Hospitalized patients:

  • While this should be under the purview of the aggregate healthcare system, all hospitals must have protocols in place to prevent person-to-person transmission.
  • As the number of COVID-19 patients increases in the hospital, it would be prudent to provide geographically (isolated floors, providers, support staff, traffic flow);
  • Patient visitors must also be limited.
  • Separated systems will keep the infected from the uninfected.
  • Transplant leadership should know and help evolve the plan for each transplant center.

Recipients:

  • Recipients should practice social distancing and all of the previous recommendations.
  • They should attempt to acquire a 90-day supply of their medications.
  • Communications with insurance providers should be attempted to reinforce the importance of continuous therapy.
  • Transplant recipients should contact their transplant center if they test positive or have symptoms of COVID-19.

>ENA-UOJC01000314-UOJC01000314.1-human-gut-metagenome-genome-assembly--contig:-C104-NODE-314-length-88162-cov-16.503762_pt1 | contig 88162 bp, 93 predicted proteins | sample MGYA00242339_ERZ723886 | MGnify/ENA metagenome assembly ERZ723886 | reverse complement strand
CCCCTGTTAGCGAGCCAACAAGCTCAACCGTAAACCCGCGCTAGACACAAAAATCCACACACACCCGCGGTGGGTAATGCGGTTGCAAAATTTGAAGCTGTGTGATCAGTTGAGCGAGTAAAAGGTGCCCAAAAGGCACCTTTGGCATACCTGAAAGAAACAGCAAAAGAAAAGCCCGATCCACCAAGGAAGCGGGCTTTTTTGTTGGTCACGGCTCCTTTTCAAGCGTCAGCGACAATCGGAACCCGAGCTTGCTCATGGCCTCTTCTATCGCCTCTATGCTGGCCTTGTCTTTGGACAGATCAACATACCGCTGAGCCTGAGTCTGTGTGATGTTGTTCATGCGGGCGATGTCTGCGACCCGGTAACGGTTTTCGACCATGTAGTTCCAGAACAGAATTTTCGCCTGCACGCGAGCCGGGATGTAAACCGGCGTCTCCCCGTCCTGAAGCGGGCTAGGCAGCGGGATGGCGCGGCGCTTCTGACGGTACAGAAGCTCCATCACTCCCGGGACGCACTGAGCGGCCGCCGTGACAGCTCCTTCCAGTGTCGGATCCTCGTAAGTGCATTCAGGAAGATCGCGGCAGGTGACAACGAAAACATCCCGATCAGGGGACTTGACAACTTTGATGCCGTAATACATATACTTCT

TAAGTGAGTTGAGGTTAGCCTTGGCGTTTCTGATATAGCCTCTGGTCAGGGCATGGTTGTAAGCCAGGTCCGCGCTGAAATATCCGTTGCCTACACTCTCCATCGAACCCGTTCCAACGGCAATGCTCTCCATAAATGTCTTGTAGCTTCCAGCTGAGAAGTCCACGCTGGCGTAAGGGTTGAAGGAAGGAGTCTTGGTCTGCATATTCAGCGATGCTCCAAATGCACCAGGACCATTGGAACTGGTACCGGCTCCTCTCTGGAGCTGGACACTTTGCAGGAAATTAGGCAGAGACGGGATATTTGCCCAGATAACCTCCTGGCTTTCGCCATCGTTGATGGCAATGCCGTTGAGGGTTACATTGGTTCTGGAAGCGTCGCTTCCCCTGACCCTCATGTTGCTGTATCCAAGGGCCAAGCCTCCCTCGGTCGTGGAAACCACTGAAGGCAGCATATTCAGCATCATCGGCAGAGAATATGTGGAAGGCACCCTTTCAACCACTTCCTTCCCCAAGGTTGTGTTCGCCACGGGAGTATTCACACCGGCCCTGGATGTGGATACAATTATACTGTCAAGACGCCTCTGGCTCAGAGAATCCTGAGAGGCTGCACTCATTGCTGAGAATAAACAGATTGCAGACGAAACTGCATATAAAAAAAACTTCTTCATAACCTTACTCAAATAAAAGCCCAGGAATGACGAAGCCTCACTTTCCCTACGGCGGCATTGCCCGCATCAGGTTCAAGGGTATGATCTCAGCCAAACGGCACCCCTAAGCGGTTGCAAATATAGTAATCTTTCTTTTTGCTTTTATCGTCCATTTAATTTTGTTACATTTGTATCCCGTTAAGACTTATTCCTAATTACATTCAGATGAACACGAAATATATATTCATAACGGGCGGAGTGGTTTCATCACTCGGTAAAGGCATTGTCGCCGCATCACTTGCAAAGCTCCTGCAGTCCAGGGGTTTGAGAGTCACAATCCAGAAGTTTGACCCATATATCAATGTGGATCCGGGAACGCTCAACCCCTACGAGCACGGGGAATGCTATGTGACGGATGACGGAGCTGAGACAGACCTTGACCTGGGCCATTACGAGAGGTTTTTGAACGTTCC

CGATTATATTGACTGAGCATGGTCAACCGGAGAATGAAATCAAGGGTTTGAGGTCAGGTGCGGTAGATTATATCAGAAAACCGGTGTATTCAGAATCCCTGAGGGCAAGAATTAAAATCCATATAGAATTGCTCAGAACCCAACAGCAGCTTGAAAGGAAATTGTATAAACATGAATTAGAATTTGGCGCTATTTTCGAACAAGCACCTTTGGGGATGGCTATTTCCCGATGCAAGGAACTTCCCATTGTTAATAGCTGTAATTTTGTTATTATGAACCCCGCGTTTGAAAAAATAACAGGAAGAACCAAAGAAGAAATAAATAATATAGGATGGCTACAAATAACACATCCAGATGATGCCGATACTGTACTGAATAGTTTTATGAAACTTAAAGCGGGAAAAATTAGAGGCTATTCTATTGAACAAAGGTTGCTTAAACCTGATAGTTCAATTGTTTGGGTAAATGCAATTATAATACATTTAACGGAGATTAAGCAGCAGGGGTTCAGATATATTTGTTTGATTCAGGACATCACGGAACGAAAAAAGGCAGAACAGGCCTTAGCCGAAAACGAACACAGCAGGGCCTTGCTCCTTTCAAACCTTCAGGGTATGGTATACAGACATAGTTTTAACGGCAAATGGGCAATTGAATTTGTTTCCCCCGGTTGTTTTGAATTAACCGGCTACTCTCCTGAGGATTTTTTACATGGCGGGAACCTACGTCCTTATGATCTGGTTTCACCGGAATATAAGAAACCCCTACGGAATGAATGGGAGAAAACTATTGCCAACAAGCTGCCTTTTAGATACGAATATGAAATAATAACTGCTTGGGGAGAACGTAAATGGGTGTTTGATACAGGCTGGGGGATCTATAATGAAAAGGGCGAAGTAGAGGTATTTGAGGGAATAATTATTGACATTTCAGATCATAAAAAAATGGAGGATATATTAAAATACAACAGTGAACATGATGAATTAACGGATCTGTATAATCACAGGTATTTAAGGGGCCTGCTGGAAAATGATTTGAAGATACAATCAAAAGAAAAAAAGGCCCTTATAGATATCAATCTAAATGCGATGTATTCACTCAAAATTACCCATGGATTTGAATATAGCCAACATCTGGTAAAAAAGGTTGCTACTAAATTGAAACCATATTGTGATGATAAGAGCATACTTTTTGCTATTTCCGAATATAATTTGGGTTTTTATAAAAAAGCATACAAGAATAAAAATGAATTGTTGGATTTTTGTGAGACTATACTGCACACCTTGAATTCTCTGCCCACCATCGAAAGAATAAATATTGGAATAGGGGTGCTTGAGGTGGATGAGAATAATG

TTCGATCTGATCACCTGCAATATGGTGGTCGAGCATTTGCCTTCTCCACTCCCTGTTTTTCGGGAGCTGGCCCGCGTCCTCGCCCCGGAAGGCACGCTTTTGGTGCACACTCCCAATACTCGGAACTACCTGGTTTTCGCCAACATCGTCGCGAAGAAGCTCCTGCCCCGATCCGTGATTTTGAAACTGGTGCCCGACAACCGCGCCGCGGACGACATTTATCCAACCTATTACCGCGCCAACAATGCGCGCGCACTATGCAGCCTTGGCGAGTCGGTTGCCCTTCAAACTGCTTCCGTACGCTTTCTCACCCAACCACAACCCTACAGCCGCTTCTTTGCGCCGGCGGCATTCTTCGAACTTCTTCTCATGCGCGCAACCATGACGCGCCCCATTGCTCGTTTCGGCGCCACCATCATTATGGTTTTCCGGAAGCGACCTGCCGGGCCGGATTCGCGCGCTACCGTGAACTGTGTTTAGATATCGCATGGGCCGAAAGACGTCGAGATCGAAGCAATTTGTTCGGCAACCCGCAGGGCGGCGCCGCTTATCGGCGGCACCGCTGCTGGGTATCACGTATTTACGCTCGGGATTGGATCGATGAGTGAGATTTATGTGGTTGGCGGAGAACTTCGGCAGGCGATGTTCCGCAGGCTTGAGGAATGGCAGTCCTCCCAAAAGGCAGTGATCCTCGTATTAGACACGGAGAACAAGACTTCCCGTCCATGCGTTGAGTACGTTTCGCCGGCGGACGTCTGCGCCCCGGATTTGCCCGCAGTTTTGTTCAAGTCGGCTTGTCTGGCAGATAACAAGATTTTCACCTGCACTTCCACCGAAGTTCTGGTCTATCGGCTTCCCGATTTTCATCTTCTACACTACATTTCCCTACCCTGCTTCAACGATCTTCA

Transplant Staff: 

  • Training regarding the proper use of protective gear, gloves, N95 masks and other self-protective methods should be available.
  • It is important that staff stay healthy in order to maintain the capacity to care for the immunosuppressed transplant patient.
  • To the extent feasible off-site, remote working and social distancing is prudent.

To reiterate, the above suggestions will need to be considered in light of each center’s resources, prevalence of COVID-19, and the individual patient’s needs.

The COVID-19 pandemic IS going to affect all our transplant practices.  The elected leadership of ASTS advises that we prepare for the worst and pray for the best. ASTS will continue to monitor the situation and provide advice and data at regular intervals.